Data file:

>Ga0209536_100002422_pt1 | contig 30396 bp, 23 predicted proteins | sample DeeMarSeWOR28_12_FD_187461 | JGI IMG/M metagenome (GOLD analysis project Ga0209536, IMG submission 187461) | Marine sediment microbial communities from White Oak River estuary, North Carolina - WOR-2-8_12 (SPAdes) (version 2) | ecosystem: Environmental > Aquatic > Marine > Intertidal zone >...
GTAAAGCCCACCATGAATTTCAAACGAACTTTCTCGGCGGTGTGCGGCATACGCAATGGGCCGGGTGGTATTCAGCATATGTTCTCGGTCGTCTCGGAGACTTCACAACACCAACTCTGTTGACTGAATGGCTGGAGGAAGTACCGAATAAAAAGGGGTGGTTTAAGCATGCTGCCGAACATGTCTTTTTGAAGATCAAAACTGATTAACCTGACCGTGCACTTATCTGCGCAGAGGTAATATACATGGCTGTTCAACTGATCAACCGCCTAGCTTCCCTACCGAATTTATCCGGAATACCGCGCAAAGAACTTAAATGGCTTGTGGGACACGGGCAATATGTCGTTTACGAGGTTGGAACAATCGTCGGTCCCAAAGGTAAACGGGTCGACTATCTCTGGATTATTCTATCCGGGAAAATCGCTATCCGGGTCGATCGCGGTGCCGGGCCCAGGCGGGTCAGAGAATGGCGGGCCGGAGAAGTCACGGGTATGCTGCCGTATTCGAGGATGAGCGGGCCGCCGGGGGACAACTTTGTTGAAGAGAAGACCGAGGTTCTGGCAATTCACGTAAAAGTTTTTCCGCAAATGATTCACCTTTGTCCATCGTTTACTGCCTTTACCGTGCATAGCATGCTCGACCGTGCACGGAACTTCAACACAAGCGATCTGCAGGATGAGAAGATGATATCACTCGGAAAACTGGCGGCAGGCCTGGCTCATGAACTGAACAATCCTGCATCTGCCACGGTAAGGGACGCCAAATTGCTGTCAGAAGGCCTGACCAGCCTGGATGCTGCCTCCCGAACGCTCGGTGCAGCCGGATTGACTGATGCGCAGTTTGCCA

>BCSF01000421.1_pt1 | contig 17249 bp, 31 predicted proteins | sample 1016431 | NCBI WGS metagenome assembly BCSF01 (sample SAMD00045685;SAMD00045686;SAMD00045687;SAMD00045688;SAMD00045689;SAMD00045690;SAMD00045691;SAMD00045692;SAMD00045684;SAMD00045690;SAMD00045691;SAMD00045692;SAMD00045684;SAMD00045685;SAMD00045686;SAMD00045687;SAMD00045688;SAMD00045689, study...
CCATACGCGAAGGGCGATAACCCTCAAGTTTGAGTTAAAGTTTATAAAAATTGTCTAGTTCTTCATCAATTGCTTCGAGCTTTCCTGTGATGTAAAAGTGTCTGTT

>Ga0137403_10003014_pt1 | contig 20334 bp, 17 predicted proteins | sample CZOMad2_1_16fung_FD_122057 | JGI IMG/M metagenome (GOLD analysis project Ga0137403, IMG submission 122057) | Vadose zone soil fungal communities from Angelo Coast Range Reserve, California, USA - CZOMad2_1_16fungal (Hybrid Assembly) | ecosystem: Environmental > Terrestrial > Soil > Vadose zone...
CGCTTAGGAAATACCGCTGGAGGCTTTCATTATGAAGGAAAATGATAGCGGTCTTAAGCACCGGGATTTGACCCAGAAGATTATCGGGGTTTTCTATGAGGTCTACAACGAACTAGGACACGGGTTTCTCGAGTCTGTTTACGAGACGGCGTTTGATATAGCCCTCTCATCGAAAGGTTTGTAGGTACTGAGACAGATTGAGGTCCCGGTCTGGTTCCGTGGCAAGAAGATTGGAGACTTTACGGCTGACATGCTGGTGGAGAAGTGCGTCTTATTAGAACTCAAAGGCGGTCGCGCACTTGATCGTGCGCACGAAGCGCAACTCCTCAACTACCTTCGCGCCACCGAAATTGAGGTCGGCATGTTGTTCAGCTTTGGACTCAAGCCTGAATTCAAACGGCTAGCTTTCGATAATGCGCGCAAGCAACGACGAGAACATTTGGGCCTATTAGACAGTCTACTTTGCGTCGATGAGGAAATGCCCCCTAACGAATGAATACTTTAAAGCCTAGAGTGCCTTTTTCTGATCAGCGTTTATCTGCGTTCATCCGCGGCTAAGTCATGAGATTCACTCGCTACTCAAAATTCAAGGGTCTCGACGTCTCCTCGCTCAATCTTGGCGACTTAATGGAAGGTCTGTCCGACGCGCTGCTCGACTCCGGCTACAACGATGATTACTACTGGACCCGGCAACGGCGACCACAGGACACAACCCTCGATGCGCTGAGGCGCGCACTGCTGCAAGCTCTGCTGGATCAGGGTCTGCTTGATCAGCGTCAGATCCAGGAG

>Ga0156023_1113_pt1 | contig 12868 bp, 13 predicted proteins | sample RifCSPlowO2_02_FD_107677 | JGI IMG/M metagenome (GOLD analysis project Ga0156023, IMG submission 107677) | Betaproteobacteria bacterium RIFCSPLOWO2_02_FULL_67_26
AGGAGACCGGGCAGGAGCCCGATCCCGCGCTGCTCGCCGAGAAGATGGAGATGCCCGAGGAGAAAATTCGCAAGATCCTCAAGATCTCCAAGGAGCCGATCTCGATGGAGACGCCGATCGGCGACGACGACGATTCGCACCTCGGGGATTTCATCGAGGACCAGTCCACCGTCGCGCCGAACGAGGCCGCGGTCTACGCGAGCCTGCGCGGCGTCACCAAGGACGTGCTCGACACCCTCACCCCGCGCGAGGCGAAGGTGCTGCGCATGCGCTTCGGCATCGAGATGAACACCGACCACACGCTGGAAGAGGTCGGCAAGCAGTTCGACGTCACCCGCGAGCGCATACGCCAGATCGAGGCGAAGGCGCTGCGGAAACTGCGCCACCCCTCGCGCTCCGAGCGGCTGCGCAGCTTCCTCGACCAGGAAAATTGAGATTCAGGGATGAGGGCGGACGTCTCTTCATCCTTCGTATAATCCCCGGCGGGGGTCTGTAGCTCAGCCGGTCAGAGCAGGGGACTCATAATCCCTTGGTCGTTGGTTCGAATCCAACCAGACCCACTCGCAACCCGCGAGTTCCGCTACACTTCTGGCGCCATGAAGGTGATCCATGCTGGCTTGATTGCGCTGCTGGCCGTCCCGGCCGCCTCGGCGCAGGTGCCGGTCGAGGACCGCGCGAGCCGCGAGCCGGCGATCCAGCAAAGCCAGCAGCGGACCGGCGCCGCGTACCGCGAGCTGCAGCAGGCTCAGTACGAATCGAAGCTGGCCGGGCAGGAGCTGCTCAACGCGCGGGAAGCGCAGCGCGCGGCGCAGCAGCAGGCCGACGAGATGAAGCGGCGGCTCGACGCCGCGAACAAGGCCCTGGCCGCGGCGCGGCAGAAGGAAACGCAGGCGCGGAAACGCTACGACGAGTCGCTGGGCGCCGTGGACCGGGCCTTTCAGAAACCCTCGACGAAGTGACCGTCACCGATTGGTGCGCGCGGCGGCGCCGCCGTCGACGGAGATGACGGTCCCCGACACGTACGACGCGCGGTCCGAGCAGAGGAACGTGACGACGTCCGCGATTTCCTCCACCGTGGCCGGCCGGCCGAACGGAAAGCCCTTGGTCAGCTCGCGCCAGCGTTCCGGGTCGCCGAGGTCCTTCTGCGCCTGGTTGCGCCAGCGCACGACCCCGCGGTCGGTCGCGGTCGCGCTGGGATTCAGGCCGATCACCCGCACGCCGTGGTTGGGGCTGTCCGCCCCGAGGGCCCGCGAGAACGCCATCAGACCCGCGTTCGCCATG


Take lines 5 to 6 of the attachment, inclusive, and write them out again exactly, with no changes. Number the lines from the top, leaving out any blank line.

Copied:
>Ga0137403_10003014_pt1 | contig 20334 bp, 17 predicted proteins | sample CZOMad2_1_16fung_FD_122057 | JGI IMG/M metagenome (GOLD analysis project Ga0137403, IMG submission 122057) | Vadose zone soil fungal communities from Angelo Coast Range Reserve, California, USA - CZOMad2_1_16fungal (Hybrid Assembly) | ecosystem: Environmental > Terrestrial > Soil > Vadose zone...
CGCTTAGGAAATACCGCTGGAGGCTTTCATTATGAAGGAAAATGATAGCGGTCTTAAGCACCGGGATTTGACCCAGAAGATTATCGGGGTTTTCTATGAGGTCTACAACGAACTAGGACACGGGTTTCTCGAGTCTGTTTACGAGACGGCGTTTGATATAGCCCTCTCATCGAAAGGTTTGTAGGTACTGAGACAGATTGAGGTCCCGGTCTGGTTCCGTGGCAAGAAGATTGGAGACTTTACGGCTGACATGCTGGTGGAGAAGTGCGTCTTATTAGAACTCAAAGGCGGTCGCGCACTTGATCGTGCGCACGAAGCGCAACTCCTCAACTACCTTCGCGCCACCGAAATTGAGGTCGGCATGTTGTTCAGCTTTGGACTCAAGCCTGAATTCAAACGGCTAGCTTTCGATAATGCGCGCAAGCAACGACGAGAACATTTGGGCCTATTAGACAGTCTACTTTGCGTCGATGAGGAAATGCCCCCTAACGAATGAATACTTTAAAGCCTAGAGTGCCTTTTTCTGATCAGCGTTTATCTGCGTTCATCCGCGGCTAAGTCATGAGATTCACTCGCTACTCAAAATTCAAGGGTCTCGACGTCTCCTCGCTCAATCTTGGCGACTTAATGGAAGGTCTGTCCGACGCGCTGCTCGACTCCGGCTACAACGATGATTACTACTGGACCCGGCAACGGCGACCACAGGACACAACCCTCGATGCGCTGAGGCGCGCACTGCTGCAAGCTCTGCTGGATCAGGGTCTGCTTGATCAGCGTCAGATCCAGGAG